Community Roles and Adoption Planning (Stan Garfield – Deloitte, Luis Suarez – IBM)
- Stan is community evangelist for Consulting at Deloitte Touche where he leads the SIKM Leaders Community with over 400 members globally and Luis is Knowledge Manager, Community Builder and Social Computing Evangelist at IBM
- Communities behind the firewall are groups of people who share specialty, passion, interest, roles, concern, set of problems. Communities are living organisms so very difficult to manage
- Community members deepen their understanding of the topics by interacting, asking questions, sharing knowledge, reusing ideas, solving problems together, developing better ways to do things
- People join a community to share, innovate, reuse solutions, collaborate, learn from others
Luis Suarez started the session by explaining that whereas some people feel every group is a community, this isn’t the case. Communities need a shared passion about a common interest.
Most of the session was the taken up focusing on Stan Garfield’s Communities Manifesto and some of the key points from this, eg that communities should be independent of organisation structure – people shouldn’t be forced to join, so that members want to be part of the community.
I particularly liked this slide examining the differences between communities, organisation sites and teams:
Luis and Stan also provided suggestions for community building programmes.
Firstly, you need to find a compelling topic. This needs to be made interesting.
Most importantly, communities need to be facilitated, actively nurtured – they won’t necessarily expand naturally. People set up communities and 2-3 weeks later find them dead - people wonder why.
We need to ask them have you engaged people? Have you provided the opportunity for the community to have community activities?
Communities need to be nurtured ever day, every hour of the day, by engaging with them and providing a plethora of activities - including physical activities. Web 2.0 tools aren’t enough.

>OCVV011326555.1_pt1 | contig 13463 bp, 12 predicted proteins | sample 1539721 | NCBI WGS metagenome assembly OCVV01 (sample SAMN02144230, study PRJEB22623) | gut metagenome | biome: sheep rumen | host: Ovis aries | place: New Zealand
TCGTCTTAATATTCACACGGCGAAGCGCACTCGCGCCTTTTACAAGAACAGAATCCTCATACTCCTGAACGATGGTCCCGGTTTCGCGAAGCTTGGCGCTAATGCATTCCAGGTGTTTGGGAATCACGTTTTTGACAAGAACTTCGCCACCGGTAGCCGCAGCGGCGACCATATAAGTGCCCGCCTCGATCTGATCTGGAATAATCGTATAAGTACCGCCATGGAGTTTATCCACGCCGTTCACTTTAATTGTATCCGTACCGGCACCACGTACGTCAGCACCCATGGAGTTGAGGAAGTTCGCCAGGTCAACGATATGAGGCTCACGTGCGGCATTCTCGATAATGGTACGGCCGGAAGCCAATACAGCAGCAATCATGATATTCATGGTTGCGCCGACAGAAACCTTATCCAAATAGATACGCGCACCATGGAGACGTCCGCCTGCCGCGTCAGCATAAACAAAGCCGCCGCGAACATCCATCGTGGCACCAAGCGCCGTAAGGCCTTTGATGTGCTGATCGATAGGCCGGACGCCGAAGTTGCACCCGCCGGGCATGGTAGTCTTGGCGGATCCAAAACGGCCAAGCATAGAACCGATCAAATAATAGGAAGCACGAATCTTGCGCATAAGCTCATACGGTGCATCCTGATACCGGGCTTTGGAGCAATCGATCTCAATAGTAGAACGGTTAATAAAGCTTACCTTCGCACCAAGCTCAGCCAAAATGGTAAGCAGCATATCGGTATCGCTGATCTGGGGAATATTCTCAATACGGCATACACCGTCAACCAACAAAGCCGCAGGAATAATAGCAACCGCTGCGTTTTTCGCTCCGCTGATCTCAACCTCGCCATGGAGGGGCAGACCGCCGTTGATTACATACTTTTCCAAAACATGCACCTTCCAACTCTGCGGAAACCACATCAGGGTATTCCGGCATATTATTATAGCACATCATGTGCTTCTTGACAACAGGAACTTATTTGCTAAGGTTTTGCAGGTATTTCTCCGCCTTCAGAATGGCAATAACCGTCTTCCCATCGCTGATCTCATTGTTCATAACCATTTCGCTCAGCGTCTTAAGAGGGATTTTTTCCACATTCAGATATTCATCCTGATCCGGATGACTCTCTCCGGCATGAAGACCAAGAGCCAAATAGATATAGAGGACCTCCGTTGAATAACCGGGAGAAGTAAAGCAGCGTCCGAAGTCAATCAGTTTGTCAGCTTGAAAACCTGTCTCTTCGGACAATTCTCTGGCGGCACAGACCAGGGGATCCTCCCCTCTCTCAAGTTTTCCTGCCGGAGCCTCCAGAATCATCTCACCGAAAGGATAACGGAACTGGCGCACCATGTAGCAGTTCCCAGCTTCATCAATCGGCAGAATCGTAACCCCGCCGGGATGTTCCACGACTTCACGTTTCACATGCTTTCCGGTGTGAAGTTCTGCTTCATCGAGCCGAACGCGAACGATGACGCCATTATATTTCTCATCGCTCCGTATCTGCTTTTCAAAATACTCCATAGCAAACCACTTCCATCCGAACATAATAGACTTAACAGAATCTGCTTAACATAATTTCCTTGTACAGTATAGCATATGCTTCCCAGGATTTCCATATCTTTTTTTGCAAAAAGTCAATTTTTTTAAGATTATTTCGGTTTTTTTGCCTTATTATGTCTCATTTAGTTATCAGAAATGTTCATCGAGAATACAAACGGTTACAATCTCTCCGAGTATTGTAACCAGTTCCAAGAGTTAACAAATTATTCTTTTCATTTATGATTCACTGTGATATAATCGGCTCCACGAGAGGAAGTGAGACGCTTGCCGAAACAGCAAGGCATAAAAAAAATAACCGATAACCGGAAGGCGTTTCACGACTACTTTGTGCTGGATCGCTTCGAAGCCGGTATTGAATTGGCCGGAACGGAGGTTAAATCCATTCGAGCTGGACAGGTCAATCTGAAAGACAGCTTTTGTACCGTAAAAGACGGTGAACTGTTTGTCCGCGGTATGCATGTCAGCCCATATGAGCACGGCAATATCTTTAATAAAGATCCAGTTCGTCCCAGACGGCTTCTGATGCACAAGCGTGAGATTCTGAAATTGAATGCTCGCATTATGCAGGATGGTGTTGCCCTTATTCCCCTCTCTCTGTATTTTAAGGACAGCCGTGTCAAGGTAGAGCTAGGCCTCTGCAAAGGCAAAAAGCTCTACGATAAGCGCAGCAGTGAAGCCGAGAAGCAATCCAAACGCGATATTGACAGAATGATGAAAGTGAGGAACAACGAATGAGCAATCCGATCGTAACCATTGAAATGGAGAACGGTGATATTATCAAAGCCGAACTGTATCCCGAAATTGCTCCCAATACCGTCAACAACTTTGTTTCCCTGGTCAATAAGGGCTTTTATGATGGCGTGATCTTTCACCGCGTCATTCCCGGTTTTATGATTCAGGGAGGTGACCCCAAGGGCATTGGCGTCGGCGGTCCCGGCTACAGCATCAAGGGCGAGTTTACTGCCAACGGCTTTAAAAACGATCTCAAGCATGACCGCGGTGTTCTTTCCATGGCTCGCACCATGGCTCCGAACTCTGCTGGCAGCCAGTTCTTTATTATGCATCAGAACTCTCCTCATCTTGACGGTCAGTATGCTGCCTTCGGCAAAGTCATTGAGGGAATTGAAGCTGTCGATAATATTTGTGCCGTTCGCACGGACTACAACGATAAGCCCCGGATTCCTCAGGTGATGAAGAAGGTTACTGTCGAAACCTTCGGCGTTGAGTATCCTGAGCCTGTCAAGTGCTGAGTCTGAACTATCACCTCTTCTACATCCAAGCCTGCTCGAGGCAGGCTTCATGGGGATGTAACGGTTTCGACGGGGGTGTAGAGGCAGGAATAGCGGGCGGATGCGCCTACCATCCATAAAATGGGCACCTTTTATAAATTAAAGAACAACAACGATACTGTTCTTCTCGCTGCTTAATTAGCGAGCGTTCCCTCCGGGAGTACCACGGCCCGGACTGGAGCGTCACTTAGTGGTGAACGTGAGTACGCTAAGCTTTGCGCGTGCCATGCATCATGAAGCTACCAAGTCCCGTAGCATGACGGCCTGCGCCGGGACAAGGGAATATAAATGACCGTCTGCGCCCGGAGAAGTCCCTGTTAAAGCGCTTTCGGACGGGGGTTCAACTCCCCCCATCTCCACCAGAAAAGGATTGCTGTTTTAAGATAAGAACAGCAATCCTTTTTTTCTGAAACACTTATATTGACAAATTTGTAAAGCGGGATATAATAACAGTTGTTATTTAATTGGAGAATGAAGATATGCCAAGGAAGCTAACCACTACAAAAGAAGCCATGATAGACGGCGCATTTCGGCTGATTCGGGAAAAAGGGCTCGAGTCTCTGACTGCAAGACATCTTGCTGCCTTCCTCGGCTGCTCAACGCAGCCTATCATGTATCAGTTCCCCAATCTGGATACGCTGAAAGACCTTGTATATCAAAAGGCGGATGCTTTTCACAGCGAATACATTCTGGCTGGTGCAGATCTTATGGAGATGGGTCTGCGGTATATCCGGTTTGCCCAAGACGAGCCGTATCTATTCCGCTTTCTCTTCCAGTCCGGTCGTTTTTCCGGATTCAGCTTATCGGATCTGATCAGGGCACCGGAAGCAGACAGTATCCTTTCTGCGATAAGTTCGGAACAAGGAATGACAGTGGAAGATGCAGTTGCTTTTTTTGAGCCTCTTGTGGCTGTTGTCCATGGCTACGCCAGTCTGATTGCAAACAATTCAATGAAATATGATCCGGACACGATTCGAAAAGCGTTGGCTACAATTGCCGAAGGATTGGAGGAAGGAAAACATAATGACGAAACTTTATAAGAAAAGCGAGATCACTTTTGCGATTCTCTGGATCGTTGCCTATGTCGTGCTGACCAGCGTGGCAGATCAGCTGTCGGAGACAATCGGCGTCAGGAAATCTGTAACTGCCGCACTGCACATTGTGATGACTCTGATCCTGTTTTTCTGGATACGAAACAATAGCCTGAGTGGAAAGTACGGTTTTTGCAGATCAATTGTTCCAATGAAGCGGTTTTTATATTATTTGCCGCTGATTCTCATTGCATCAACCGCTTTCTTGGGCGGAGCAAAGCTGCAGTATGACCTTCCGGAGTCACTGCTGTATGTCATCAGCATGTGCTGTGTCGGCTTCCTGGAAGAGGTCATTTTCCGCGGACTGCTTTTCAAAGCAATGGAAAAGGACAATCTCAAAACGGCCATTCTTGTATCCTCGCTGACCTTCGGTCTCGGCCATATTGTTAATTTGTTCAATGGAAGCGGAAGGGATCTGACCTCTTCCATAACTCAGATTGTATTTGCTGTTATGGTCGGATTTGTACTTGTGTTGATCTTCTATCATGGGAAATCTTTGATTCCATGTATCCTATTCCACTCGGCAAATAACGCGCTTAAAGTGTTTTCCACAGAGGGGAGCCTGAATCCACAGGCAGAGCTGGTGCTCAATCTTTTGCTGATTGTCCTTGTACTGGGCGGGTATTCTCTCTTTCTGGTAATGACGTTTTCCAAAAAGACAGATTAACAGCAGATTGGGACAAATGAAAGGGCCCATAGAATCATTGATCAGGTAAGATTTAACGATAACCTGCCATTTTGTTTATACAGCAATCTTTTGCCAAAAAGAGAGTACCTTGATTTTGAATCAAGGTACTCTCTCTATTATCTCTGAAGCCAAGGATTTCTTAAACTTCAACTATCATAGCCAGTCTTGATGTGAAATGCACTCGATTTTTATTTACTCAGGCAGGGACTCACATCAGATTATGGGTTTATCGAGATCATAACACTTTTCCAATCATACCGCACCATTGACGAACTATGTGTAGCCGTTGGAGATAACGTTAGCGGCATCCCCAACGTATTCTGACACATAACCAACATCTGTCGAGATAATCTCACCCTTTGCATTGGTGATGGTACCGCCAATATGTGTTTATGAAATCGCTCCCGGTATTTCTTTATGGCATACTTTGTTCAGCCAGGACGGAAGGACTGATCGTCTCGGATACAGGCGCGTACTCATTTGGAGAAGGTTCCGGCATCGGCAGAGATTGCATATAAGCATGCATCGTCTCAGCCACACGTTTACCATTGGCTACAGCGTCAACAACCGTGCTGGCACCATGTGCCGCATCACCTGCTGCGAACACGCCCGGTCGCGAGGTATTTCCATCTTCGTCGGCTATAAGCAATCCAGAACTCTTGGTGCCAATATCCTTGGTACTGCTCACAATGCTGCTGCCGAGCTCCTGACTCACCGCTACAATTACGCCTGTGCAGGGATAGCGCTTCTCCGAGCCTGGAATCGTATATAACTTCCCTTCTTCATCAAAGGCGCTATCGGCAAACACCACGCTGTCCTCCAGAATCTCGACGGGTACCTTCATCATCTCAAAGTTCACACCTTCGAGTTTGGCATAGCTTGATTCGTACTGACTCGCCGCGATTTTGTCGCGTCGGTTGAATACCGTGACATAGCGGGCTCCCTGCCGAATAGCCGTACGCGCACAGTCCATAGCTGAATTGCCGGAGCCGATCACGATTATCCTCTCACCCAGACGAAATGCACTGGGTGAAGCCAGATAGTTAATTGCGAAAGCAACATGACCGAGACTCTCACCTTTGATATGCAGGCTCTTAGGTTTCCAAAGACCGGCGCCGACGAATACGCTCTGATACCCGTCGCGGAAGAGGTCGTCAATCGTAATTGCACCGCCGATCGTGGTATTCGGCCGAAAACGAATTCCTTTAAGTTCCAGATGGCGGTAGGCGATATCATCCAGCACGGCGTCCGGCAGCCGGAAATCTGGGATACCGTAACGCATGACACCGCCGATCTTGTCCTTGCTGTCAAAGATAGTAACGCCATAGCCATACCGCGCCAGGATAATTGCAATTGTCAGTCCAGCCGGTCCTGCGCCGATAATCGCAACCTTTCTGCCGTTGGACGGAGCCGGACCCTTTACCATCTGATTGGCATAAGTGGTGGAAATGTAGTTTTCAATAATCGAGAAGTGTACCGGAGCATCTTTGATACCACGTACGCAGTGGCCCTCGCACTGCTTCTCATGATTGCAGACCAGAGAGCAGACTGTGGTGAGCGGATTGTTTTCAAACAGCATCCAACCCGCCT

They need good content to ensure good health but this is only part of the solution. You need to focus on connections, and help people connect with each other. Connecting people with content and other people. Focus on the interactions between people.
One key question is who is going to lead the community – and this could be several people - these need to have passion for topic and time to build and sustain it.
When selecting a leader it’s useful to watch peoples’ communications. Who are the hubs / connectors / mavens? Who do people trust? – go to for advice?
But note, the best conversation leader may not be best facilitator. So they’ll need coaching and up-front training. And you can then have a community of community leaders.
Another interesting point was that lurkers are valuable. Without them, we often wouldn’t have a community. And they may eventually move from being passive consumers to active producers.
Communities generally manage themselves, ie the “we” eg if people post inappropriate content. It’s not something the community manager needs to get involved in.
You can never communicate enough about a community, eg communicate to the community what is happening in the community.
And cross-pollinate across communities.
Note, because of the differences on the slide above, particularly I guess the lack of a clear purpose, managing a community takes more effort than managing a team.
However, it is potentially more valuable as well. Communities provides a reason to stay in the company – they reduce attrition rates.
Of course, as Luis and Stan noted, communities have always been there - for decades. We all have a very natural need to participate in communities – we want to bond with people.
But I’m not sure they’re often that actively created or managed in most organisations…
I thought this was a really engaging and interesting session. While the presenters were talking I was thinking about a community that I’ve been ‘managing’ recently – called ‘Moon Shots’ this is a ‘community’ of 250 management regades bought together by an interest in Gary Hamel’s writings on management innovation.
Only it’s not really a community – a result of me not really managing it. So I’m probably not going to continue it when ning changes its conditions next month.
Yes, I’ve got the passion, but I’ve been a bit short of time. And I’ve never really thought that much about my role - so these guidelines from Luis and Stan would have really helped as well.
Slides are available at http://www.slideshare.net/20adoption
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